External functions can be written in almost any language, and they can be called from within Snowflake SQL statements! This makes them a convenient way to access data and functionality that is not ordinarily available in Snowflake.

External functions can be used for a variety of tasks, including:

  • Calling external APIs to retrieve data
  • Executing code to perform calculations or transformations
  • Generating reports or dashboards
  • Automating tasks

This is an example of calling a Snowflake external function from a SQL query to detokenize the token representation of a zip code.

select production.data_warehouse.detokenize(zip_code) from customer_orders;

Snowflake external function + AWS Lambda + Skyflow

We’ll solve our analytics problem by using a Snowflake external function to interact with Skyflow Data Privacy Vault. However, we need to build a data pipeline to facilitate this communication and detokenization. In our example case, we’ll use a Snowflake external function to trigger an AWS Lambda function that will detokenize data on the fly.

At a high level, the logic flow for detokenization looks like this:

Data application calling detokenize to reveal protected data in Snowflake

The logical steps of the data flow are as follows:

  1. Snowflake SQL calls the Snowflake external function
  2. The Snowflake external function sends a request to AWS Lambda with the tokenized value
  3. AWS Lambda authenticates against the vault based on the Snowflake user to AWS IAM mapping and securely sends a detokenization request to Skyflow’s API
  4. Skyflow returns detokenized data
  5. AWS Lambda returns detokenized data
  6. Snowflake External Function injects detokenized data into SQL result

Snowflake external function code

The Snowflake SQL statement invokes an external function called detokenize.

Here’s how to implement that function and the corresponding Snowflake API integration:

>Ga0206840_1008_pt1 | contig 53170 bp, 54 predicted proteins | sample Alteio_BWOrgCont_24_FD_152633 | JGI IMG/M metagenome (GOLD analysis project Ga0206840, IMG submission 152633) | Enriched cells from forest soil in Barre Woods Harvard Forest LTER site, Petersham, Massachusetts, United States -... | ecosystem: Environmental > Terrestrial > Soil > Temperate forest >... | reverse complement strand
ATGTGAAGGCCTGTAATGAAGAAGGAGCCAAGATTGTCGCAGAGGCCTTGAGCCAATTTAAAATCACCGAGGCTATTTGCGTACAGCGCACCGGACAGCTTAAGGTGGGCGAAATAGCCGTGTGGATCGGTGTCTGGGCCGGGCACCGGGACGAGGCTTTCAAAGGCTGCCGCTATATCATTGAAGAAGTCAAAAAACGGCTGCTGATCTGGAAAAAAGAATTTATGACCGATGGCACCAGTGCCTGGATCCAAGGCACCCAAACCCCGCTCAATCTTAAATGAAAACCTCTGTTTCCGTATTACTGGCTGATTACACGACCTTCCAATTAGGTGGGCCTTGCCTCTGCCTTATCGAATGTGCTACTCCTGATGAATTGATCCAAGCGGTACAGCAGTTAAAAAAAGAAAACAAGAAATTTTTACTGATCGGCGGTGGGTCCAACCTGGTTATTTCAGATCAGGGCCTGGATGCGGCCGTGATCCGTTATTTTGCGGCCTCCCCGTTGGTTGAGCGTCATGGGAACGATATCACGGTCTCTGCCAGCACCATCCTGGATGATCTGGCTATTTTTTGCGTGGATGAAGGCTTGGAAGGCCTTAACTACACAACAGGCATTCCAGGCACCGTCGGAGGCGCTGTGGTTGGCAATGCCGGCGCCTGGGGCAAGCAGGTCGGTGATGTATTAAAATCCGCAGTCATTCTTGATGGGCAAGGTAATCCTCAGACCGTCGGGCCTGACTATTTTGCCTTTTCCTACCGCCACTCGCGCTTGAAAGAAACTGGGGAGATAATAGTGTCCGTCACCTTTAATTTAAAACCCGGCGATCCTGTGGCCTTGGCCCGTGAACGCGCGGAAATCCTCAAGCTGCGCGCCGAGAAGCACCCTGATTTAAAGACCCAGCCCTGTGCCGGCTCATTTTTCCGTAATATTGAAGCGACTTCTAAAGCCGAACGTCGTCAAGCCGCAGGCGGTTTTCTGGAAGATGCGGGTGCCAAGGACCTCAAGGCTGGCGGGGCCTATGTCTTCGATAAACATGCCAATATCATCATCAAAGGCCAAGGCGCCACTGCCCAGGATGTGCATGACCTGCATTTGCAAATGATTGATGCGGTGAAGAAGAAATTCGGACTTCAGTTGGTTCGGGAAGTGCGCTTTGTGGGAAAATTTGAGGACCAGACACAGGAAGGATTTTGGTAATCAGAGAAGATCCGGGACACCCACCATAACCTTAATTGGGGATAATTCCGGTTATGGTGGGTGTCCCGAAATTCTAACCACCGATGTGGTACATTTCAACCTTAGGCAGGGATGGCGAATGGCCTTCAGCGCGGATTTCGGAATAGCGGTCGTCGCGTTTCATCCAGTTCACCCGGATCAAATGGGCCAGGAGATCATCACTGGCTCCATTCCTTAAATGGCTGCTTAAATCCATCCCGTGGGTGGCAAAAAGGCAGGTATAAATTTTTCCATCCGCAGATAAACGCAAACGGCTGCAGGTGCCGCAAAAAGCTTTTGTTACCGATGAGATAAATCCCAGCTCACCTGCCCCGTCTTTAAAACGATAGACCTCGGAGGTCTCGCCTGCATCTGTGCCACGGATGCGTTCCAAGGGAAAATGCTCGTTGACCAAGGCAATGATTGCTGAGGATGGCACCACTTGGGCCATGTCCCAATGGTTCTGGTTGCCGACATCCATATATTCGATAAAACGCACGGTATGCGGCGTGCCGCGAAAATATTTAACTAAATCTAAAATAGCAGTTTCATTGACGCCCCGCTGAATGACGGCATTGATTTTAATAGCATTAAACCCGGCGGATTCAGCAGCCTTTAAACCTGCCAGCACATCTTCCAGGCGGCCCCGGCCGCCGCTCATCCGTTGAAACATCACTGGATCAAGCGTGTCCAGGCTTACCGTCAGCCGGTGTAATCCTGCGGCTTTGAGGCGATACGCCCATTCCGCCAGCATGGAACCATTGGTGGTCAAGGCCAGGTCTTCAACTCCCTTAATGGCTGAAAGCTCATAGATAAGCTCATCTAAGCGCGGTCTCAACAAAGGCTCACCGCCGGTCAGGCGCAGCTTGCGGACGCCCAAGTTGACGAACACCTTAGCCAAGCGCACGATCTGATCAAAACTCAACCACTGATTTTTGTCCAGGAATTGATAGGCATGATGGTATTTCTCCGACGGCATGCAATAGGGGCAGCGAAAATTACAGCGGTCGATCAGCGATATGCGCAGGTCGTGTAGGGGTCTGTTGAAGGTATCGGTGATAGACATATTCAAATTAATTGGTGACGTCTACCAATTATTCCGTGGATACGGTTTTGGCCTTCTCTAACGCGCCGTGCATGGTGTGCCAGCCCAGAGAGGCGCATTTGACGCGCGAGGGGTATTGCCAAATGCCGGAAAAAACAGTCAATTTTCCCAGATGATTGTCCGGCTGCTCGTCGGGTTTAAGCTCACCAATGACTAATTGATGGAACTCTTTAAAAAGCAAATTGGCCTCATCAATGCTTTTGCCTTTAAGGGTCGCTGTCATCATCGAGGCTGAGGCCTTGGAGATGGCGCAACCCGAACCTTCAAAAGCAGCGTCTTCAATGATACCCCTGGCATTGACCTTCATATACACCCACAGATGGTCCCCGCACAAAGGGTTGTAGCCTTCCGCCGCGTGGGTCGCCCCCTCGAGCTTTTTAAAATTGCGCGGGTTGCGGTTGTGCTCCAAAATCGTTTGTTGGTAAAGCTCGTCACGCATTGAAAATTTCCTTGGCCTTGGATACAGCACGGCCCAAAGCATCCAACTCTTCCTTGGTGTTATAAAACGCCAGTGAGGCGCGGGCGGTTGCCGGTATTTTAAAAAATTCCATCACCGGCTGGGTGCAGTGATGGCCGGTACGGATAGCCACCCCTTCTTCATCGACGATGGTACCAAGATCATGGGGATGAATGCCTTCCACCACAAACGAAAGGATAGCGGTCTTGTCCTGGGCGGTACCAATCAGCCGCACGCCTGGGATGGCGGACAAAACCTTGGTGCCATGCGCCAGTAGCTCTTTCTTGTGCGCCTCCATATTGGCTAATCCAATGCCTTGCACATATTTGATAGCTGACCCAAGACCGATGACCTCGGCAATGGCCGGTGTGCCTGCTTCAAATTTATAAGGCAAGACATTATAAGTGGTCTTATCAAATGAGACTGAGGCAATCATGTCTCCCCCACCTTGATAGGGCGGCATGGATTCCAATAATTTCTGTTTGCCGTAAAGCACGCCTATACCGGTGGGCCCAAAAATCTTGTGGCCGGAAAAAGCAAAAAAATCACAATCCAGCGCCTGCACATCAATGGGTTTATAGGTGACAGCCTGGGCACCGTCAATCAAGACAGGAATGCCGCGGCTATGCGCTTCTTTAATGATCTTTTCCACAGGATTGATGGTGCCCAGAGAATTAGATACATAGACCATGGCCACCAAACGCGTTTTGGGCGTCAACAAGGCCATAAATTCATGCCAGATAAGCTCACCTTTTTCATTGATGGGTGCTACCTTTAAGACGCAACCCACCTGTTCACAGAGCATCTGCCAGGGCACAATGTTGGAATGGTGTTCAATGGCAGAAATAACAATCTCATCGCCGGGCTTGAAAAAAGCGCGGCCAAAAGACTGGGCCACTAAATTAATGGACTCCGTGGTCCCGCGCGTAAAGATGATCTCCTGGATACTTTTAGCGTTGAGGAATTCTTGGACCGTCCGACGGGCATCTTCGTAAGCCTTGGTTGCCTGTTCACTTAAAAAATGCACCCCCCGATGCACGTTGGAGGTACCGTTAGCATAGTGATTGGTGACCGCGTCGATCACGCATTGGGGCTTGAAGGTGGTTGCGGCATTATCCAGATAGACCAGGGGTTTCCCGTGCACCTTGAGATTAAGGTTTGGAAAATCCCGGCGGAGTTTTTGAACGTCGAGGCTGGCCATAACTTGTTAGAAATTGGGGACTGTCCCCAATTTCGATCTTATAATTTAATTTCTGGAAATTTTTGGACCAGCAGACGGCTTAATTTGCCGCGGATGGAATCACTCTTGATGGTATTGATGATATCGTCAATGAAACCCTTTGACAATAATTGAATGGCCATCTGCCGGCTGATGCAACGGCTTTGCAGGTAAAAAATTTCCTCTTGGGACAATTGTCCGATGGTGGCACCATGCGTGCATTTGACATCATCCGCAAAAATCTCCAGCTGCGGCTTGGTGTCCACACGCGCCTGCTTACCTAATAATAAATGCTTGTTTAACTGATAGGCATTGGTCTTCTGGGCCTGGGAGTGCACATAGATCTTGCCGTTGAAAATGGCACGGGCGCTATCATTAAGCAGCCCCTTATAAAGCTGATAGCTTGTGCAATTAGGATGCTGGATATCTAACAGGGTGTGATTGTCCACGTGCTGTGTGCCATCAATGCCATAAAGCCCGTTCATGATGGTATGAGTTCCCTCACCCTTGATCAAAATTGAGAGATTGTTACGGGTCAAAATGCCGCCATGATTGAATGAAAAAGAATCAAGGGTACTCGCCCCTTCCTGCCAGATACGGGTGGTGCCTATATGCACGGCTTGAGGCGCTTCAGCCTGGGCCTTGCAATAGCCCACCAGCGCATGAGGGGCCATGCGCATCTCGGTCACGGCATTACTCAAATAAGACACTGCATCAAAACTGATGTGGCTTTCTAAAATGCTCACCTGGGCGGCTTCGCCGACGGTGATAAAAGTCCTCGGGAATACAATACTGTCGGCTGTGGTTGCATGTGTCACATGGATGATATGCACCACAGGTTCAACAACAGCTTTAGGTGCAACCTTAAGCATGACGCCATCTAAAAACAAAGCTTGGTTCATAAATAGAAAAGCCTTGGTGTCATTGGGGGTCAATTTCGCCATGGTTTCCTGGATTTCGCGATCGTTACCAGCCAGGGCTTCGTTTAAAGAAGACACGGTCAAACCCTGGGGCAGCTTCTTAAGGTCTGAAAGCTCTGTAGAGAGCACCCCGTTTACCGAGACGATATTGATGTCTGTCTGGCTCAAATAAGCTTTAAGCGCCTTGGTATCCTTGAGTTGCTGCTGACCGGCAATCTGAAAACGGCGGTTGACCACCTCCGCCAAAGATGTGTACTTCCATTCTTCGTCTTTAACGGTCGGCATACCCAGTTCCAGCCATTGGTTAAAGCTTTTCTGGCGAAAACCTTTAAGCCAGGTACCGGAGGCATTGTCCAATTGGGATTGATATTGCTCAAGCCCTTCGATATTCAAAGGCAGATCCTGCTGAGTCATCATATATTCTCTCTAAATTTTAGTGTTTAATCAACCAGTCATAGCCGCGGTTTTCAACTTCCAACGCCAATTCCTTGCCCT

CREATE OR REPLACE API INTEGRATION external_api_integration_lambda

RETURNS variant
api_integration = external_api_integration_lambda
AS '';

AWS Lambda code

Of course, the next step would be to write the AWS Lambda that would reach out to Skyflow’s API to do the detokenization. The example below uses Python, but this could be any language supported by AWS Lambda.

import json
import boto3
import base64
import requests

session = boto3.session.Session()
client = session.client(

def lambda_handler(event, context):
tokenized_value = event['data'][0][1]

skyflow_service_account = client.get_secret_value(SecretId='SECRET_ID')
skyflow_vault_id = client.get_secret_value(SecretId='VAULT_ID')
bearer_token = generate_bearer_token_from_creds(

url = f"{skyflow_vault_id}/detokenize"

payload = {
"detokenizationParameters": [{
"token": tokenized_value

headers = {
"Authorization": f"Bearer {bearer_token}",
"Content-Type": "application/json"

response =, headers=headers, data=json.dumps(payload))
response_json = response.json()

detokenized_value = response_json['records'][0]['value']
return detokenized_value

It’s easy to see how this strategy — which only involves a data privacy vault and a few function calls — can be used to address two often-challenging problems.

  1. Keep PII and sensitive data protected by not storing it in Snowflake or any other location within our application infrastructure
  2. Use Snowflake external functions and AWS Lambda in conjunction with Skyflow’s API to retrieve detokenized data for analytics when needed

Bonus benefits: security and compliance

This approach of combining Snowflake with a data privacy vault also reduces an organization’s security and compliance footprint in the following ways:

  • Isolating sensitive data in a data privacy vault reduces the risk of data breaches and compliance violations
  • Encrypting sensitive data in a data privacy vault further protects it from unauthorized access
  • Tokenizing sensitive data ensures that sensitive data will not be leaked even in the case of a breach
  • Enforcement of access control is in place. Access to the vault is controlled using zero-trust architecture and policy-based access control, all of which help to reduce the risk of unauthorized access

Using Snowflake external functions in conjunction with a data privacy vault is an attractive strategy for modern data stack analytics. You keep your security and compliance risk low, while maintaining access to important customer data and analytics.


The challenge of storing tokenized PII in Snowflake is that the tokenized data can take away important context, thereby reducing the usefulness of customer analytics. Skyflow Data Privacy Vault solves this customer analytics PII problem by isolating and securing the tokenized data while also providing a way to request on-the-fly detokenization.

The vault architecture also helps simplify challenges like data residency while maintaining a single global analytics store. I will cover this in detail in a future post.



Sean Falconer
Snowflake Builders Blog: Data Engineers, App Developers, AI/ML, & Data Science

Head of Developer Relations and Marketing @ Skyflow | Engineer & Storyteller | 100% Canadian 🇨🇦 | Snowflake Data Superhero ❄️ | AWS Community Builder